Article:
Beware of Fake Contact Tracing Calls

Zach Micklea

| 3 min read

Woman holding phone
COVID-19 spreads easily between people, and social distancing, wearing masks and limiting gatherings are only part of the solution. To help break the chain of infection, the state of Michigan is calling anyone who may have been exposed to the virus. This process is called contact tracing, and it has been used to control diseases for decades. For contact tracing to be an effective tool in containing the virus, we must answer our phones if we receive the call. Unfortunately, phone scammers have taken this as an opportunity to prey on unsuspecting people. Michigan Attorney General Dana Nessel has warned that scammers are spoofing phone numbers of local public health departments. Some callers ask for Medicaid and Medicare numbers for billing purposes while other callers may claim you have been in contact with someone who has COVID-19 and ask for payment information. Here are five things you should know that will help you spot potential scammers:
  • Real contact tracers won’t ask you for money. Only scammers insist on payment via gift card, money transfer or cryptocurrencies, such as Bitcoin.
  • Contact tracing doesn’t require your bank account or credit card number. Never share account information with anybody who contacts you asking for it.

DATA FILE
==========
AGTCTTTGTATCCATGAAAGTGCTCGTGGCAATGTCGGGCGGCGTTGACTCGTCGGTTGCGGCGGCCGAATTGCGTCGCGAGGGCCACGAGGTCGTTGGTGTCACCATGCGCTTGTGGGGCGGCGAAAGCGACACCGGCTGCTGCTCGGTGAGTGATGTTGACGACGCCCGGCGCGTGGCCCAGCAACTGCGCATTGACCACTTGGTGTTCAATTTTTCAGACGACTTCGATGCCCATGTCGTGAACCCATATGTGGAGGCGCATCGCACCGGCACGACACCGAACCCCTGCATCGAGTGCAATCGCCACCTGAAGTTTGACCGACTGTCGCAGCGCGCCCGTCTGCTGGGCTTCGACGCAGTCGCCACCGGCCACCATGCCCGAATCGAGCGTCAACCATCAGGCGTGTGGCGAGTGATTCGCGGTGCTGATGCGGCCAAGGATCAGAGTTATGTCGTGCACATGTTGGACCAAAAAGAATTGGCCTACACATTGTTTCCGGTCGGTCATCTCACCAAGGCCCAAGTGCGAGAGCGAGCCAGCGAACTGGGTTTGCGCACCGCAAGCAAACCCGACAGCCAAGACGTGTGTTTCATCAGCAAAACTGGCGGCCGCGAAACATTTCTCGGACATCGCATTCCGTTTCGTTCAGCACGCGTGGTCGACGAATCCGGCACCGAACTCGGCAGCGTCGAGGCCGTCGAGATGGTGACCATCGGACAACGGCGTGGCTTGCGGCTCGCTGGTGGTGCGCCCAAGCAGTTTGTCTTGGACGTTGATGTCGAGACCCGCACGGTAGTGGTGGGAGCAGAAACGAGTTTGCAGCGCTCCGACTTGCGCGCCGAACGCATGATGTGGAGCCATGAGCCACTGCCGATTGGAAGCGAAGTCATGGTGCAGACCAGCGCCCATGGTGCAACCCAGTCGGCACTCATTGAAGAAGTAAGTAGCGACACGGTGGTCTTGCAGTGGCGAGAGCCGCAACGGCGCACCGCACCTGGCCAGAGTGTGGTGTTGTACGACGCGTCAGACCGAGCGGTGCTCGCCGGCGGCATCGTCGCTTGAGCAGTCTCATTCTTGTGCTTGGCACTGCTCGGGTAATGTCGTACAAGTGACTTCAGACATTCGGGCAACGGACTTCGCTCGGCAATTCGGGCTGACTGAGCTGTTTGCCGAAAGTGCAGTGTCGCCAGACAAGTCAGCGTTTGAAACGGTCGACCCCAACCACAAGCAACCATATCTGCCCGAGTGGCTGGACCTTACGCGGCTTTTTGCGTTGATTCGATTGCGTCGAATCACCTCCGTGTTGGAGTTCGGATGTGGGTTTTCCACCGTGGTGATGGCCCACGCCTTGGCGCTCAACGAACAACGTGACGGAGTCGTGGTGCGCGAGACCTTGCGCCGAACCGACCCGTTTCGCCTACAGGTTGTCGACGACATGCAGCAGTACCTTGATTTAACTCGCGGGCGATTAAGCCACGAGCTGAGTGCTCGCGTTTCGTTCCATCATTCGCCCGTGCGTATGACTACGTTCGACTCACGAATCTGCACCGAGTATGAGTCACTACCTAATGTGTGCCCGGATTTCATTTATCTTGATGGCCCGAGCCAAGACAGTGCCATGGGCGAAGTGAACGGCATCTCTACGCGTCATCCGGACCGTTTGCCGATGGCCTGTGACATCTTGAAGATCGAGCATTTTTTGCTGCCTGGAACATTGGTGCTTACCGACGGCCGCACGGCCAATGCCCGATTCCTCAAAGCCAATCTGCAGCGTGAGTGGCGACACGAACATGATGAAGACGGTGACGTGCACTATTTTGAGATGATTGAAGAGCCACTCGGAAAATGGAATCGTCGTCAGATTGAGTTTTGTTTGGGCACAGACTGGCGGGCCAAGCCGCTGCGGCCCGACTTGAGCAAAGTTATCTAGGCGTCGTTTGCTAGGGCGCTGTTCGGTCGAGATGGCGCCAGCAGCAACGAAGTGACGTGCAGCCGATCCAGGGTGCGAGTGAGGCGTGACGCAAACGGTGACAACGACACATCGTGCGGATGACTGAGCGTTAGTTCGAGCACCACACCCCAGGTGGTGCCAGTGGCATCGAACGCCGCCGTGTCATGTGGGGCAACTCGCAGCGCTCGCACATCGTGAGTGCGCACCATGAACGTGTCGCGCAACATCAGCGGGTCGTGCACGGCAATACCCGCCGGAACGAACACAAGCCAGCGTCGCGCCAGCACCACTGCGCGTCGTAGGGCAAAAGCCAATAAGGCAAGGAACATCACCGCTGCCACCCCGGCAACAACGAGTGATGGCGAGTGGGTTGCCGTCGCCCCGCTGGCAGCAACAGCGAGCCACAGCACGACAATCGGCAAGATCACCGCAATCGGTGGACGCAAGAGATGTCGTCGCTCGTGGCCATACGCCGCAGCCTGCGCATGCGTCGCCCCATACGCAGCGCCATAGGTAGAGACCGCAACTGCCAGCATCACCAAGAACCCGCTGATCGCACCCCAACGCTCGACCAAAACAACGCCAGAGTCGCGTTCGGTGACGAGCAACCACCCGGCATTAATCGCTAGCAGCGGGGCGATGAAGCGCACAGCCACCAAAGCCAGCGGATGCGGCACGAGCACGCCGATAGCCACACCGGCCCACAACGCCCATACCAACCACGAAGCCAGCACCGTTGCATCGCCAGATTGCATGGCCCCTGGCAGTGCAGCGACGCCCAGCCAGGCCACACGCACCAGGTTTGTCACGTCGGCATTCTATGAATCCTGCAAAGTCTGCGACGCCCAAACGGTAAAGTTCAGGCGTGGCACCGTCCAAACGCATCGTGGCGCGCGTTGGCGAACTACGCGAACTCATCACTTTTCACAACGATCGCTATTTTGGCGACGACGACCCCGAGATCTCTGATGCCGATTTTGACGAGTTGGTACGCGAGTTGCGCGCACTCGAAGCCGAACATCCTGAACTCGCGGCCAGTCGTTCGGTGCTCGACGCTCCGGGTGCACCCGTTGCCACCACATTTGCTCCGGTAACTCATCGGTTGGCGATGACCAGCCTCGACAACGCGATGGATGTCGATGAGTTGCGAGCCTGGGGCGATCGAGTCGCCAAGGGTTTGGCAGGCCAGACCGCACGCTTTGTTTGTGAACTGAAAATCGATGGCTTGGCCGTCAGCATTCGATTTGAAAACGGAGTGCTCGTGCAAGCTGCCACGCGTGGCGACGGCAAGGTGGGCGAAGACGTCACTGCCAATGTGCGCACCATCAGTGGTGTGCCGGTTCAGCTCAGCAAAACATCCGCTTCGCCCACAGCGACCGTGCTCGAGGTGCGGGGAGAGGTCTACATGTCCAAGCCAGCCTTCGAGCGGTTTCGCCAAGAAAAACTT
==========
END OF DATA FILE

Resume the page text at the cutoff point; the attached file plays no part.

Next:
• Legitimate contact tracers will never ask for your Social Security number. Never give any part of your Social Security number to anyone who contacts you.
  • Your immigration status doesn’t matter for contact tracing, so real tracers will not ask. If they do, you can bet it is a scam.
  • Do not click on a link in a text or email. Doing so can download malware onto your device.
To appear more legitimate, these scammers often use a process known as “spoofing” which is when a call appears to be coming from an authentic government phone number. The caller uses computer software to disguise their phone number as a local number. The caller may also sound professional and is often very persuasive. Anyone who received a phone call they suspect to be a scam should hang up the phone. “Scammers will not hesitate to gain access to your private information, and false promises of medications will not be fulfilled,” Nessel said in a statement. “As a result of this scam, the number of calls to local public health departments are also hindering their ability to respond to the current COVID-19 pandemic.”


Local health departments call contacts of an infected person and let them know about their possible exposure as quickly and sensitively as possible. Those being called by the health department are given information on how to protect themselves and others as well as next steps if symptoms begin. Real contact tracers will always contact you by phone, never in person and will always identify themselves as health department staff. These trained staff members will always keep your information private and will answer any questions you may have about COVID-19. If you suspect that you are being called by someone impersonating a health department contact tracer, it is important to report the caller with the Attorney General’s Consumer Protection team by filing a complaint online or by calling 877-765-8388. Reporting these claims can help stop them. Related:
Photo credit: ronstick
MI Blues Perspectives is sponsored by Blue Cross Blue Shield of Michigan, a nonprofit, independent licensee of the Blue Cross Blue Shield Association